• If you have invested in equity oriented mutual fund scheme or in direct equity/shares and choose to withdraw the units before the completion of one year, the profit/gain earned on your investment will be termed as short-term capital gain, and the applicable tax rate will be 15% under Section – 111A, Income-tax Act, 1961-2014.
Debt Mutual Funds
• If you keep invested in a debt oriented mutual fund scheme for a period of more than three years, the profit/gain earned on the scheme will be termed as long-term capital gain, and the applicable tax rate will be 20% with indexation under Section – 112, Income-tax Act, 1961-2014.
• If you have invested in a debt oriented mutual fund scheme and choose to withdraw the units before the completion of three years, the profit/ gain earned on the scheme will be categorised as short-term capital gain and is taxable as per the income tax slab you fall in.
Table below illustrates the implied tax rates on capital gains for Resident Indians:
Computation of Capital Gains for Mutual Funds
Also read: Beginners Guide to Investing in Mutual Funds
Capital Gains on Housing Property
Land or a housing property held for more than 36 months is categorised as long-term capital assets and the gain or loss on sale of the property is termed as long-term capital gain/capital loss. On the other hand, any property held for less than 36 months fall under the category of short-term capital assets and the gain or loss on sale of the property is termed as short-term capital gain/capital loss. In Budget 2017, the holding period of the property has been reduced to 2 years from 3 years.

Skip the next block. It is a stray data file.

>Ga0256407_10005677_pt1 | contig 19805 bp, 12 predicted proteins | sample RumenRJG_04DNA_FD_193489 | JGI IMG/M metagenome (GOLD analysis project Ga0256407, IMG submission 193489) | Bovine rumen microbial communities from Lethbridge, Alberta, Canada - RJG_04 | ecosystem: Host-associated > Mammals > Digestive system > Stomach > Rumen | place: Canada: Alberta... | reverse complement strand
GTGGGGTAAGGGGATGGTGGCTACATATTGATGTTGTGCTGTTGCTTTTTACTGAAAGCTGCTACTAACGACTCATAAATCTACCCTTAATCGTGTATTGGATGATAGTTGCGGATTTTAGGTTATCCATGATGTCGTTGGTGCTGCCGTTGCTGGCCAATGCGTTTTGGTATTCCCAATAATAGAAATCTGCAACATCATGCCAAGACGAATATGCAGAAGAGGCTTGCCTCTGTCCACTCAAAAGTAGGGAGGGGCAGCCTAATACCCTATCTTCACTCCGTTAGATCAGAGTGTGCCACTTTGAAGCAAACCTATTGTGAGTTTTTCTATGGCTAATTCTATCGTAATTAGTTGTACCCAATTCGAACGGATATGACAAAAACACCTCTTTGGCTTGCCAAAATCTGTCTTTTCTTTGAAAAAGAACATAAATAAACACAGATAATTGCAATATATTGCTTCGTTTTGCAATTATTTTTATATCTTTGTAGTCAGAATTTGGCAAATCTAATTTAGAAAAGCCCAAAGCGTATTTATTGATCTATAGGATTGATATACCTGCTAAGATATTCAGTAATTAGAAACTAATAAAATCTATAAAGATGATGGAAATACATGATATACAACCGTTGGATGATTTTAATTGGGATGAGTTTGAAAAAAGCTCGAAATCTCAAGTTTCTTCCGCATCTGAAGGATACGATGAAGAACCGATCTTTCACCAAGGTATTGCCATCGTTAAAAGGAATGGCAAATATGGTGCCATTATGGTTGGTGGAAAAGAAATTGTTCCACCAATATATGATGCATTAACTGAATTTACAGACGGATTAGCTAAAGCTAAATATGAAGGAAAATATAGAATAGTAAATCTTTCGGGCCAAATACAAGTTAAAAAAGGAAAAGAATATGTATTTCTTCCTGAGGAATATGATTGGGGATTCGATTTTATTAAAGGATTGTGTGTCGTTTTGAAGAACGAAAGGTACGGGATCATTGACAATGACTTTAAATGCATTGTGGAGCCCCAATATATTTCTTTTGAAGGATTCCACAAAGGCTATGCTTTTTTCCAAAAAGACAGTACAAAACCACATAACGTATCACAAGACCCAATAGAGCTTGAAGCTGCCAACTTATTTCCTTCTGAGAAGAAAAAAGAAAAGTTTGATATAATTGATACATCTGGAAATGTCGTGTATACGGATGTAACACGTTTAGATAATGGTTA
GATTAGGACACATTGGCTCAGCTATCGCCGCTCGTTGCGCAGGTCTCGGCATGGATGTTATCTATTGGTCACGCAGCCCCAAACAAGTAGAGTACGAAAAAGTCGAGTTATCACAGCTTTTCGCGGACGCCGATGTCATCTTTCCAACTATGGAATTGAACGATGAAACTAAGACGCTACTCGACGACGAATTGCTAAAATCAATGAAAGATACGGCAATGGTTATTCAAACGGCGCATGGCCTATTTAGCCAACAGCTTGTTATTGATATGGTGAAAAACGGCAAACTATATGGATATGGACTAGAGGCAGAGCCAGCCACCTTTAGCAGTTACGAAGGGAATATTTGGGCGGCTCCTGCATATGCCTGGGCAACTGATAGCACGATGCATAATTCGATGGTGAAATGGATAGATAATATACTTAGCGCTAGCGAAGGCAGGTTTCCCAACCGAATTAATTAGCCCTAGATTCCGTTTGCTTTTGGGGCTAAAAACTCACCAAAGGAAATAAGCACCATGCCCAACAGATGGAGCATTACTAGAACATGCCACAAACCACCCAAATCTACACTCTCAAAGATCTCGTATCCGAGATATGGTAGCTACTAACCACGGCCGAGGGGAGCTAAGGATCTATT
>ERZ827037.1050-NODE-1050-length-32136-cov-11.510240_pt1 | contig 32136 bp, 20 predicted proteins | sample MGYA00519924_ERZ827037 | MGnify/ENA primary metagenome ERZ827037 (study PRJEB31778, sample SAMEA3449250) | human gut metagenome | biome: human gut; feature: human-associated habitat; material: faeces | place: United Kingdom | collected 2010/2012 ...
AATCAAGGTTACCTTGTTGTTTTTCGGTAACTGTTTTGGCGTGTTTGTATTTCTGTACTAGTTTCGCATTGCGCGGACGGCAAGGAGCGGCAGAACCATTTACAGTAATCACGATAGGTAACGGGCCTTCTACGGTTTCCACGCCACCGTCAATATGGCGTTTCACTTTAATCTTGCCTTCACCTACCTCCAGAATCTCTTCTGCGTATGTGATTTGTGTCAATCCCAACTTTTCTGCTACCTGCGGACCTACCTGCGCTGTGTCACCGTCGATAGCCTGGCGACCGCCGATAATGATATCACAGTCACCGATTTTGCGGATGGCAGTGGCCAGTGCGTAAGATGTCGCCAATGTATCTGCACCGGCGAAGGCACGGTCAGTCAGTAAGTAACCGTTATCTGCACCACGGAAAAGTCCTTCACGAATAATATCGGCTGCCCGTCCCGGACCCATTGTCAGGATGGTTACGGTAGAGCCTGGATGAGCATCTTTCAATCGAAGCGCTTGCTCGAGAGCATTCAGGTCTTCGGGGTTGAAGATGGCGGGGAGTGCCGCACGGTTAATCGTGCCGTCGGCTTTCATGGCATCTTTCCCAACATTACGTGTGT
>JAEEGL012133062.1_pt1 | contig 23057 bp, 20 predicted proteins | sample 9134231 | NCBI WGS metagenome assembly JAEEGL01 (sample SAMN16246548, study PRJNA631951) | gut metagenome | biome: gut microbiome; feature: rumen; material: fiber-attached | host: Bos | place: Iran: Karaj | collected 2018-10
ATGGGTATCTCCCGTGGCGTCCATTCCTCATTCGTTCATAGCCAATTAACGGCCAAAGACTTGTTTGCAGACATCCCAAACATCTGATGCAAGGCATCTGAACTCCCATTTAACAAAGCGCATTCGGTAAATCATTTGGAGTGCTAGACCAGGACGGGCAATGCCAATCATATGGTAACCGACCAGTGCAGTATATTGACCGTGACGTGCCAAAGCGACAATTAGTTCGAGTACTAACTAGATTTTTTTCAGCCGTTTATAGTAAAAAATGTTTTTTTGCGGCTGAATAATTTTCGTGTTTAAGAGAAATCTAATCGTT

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If there is a loss on sale of the property in a year, the capital loss can be adjusted against other capital gains in the same year. If the loss is not adjusted in the same year, then it can be adjusted any time during the next 8 years. However, the loss can be adjusted in the future years only if it the return was filed before the due date.
However, as the Budget 2017 becomes effective from 1 April 2017, the upper limit of capital losses has been fixed at Rs 2 lakh. Additionally, the unadjusted losses can be carried forward for 8 assessment years; but the adjustment is allowed only against the head “income from house property”.
For more details on impact of Budget 2017 on your tax liability, visit Should you invest in a second home or not
Tax rates on sale of property:
• Short-term capital gains are taxed as per the income tax slab of the property holder.
• Long-term capital gains are taxed at the rate of 20%.
Computation of Short-term Capital Gains on sale of property
Computation of Long-term Capital Gains on sale of property
Also read: Income Tax Deductions 2016-17 for tax planning
It is important to evaluate the tax implications on capital gains much before you sell an asset. Do remember, Tax planning plays a vital role in personal financial planning, hence ensure that your financial actions are in line with your financial goals.